Regulation of motility genes by NsrR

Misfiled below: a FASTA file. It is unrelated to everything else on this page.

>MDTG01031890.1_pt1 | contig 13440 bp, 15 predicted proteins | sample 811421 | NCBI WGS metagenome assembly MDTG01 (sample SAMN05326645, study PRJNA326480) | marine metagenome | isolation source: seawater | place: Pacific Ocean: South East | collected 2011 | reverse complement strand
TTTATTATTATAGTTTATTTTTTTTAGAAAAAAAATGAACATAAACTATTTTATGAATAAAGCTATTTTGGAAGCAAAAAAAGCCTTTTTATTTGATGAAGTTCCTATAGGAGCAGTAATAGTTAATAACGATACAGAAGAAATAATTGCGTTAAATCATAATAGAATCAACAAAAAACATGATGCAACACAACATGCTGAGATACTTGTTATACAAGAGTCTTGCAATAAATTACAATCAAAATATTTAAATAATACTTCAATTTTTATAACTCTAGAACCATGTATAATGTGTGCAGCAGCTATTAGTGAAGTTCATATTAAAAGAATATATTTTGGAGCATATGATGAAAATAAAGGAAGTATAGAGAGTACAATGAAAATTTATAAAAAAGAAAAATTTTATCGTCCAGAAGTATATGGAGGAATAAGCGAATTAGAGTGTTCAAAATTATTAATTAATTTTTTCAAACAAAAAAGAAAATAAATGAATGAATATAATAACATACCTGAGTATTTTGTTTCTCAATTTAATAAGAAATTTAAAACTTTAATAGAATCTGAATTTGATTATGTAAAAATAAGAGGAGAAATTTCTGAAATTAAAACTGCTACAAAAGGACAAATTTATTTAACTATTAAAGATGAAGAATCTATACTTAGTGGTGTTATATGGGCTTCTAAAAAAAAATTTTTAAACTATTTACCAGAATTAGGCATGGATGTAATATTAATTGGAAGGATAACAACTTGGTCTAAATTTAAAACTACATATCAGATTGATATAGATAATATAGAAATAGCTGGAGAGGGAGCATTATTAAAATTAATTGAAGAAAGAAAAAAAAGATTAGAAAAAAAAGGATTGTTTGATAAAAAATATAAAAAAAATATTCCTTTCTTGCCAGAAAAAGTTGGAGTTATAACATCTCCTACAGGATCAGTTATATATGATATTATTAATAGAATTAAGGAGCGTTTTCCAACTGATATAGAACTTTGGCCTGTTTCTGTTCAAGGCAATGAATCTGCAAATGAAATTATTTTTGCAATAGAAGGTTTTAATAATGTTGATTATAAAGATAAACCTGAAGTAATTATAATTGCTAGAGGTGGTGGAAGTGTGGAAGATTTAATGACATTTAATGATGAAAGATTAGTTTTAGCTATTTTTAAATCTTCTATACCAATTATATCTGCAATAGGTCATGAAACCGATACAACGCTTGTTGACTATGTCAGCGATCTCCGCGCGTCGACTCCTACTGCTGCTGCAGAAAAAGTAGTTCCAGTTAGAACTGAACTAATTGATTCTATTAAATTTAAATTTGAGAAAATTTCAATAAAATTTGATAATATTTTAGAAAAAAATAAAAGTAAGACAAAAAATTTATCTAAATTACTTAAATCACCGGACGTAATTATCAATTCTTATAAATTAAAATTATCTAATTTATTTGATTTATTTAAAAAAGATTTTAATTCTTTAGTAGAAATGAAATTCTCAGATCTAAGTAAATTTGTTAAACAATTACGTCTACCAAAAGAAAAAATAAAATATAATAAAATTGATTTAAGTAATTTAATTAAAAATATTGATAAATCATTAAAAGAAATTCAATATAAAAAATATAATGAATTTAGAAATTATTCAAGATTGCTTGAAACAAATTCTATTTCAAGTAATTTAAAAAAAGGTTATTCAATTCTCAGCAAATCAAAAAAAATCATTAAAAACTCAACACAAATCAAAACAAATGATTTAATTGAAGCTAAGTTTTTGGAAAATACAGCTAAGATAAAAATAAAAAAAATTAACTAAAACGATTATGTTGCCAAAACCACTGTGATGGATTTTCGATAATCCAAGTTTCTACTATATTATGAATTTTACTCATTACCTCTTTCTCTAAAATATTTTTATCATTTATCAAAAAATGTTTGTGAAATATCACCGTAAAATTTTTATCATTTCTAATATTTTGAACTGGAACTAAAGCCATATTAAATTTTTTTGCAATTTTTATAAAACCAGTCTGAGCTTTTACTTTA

We were particularly interested to observe NsrR-binding sites associated with the promoter regions of transcription units containing genes that are known (fliAZY and fliLMNOPQR) or suspected (mqsR-ygiT) to have roles in motility and sessile growth (Fig. 2). The fliA gene encodes the alternative sigma factor, σ28, which is required for the transcription of Class III motility and chemotaxis genes (Chilcott and Hughes, 2000). The fliZ gene, which is co-transcribed with fliA, encodes a protein which acts as a positive regulator of motility, and as an inhibitor of the expression of curli fimbriae, which are required for surface-attached growth (Pesavento et al., 2008; Saini et al., 2008). The fliLMNOPQR operon encodes structural components of the flagellum and the flagellin export apparatus (Chilcott and Hughes, 2000). The mqsR gene (which is very likely co-transcribed with ygiT, a predicted regulatory gene) has been described as a regulator of motility and biofilm formation (Gonzalez Barrios et al., 2006).